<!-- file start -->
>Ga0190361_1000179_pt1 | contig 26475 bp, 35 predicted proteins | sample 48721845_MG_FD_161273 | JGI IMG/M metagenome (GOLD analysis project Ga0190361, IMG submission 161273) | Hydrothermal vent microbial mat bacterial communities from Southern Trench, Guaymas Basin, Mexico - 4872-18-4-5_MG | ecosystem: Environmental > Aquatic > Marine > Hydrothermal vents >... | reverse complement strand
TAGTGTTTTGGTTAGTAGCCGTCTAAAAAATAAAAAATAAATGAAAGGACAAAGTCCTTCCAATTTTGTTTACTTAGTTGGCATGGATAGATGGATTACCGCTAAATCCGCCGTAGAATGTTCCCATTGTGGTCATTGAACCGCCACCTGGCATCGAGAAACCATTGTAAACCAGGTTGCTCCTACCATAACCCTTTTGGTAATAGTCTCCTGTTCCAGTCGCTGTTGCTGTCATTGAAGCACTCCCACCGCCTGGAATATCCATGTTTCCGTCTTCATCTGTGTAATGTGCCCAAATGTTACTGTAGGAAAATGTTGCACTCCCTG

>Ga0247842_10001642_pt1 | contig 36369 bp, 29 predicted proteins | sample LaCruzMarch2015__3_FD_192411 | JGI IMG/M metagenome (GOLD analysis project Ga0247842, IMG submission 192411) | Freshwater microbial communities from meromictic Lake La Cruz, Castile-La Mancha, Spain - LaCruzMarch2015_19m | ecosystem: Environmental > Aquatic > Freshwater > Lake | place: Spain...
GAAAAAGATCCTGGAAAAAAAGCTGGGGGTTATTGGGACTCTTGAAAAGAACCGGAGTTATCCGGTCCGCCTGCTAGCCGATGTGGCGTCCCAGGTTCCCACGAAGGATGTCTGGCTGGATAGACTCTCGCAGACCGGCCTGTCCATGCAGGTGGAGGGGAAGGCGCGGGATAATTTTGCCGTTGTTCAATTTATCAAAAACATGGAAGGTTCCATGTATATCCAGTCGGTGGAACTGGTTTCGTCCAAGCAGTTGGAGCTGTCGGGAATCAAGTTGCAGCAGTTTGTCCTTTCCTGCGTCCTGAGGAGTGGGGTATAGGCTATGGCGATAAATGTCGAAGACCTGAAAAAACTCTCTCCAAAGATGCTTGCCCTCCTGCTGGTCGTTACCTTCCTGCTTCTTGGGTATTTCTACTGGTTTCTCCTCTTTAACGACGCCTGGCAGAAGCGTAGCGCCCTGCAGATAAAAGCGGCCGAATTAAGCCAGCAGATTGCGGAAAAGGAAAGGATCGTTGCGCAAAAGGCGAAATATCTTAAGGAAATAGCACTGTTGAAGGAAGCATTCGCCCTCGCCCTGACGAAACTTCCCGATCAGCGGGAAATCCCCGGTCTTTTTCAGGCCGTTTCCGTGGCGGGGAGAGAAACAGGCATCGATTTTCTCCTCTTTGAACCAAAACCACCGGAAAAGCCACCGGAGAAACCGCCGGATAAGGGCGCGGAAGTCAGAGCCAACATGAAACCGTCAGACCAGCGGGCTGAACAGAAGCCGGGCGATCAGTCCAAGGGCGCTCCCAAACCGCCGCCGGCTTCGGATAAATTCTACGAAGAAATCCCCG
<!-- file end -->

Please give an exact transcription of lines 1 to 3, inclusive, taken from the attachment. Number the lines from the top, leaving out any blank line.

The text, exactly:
>Ga0190361_1000179_pt1 | contig 26475 bp, 35 predicted proteins | sample 48721845_MG_FD_161273 | JGI IMG/M metagenome (GOLD analysis project Ga0190361, IMG submission 161273) | Hydrothermal vent microbial mat bacterial communities from Southern Trench, Guaymas Basin, Mexico - 4872-18-4-5_MG | ecosystem: Environmental > Aquatic > Marine > Hydrothermal vents >... | reverse complement strand
TAGTGTTTTGGTTAGTAGCCGTCTAAAAAATAAAAAATAAATGAAAGGACAAAGTCCTTCCAATTTTGTTTACTTAGTTGGCATGGATAGATGGATTACCGCTAAATCCGCCGTAGAATGTTCCCATTGTGGTCATTGAACCGCCACCTGGCATCGAGAAACCATTGTAAACCAGGTTGCTCCTACCATAACCCTTTTGGTAATAGTCTCCTGTTCCAGTCGCTGTTGCTGTCATTGAAGCACTCCCACCGCCTGGAATATCCATGTTTCCGTCTTCATCTGTGTAATGTGCCCAAATGTTACTGTAGGAAAATGTTGCACTCCCTG

>Ga0247842_10001642_pt1 | contig 36369 bp, 29 predicted proteins | sample LaCruzMarch2015__3_FD_192411 | JGI IMG/M metagenome (GOLD analysis project Ga0247842, IMG submission 192411) | Freshwater microbial communities from meromictic Lake La Cruz, Castile-La Mancha, Spain - LaCruzMarch2015_19m | ecosystem: Environmental > Aquatic > Freshwater > Lake | place: Spain...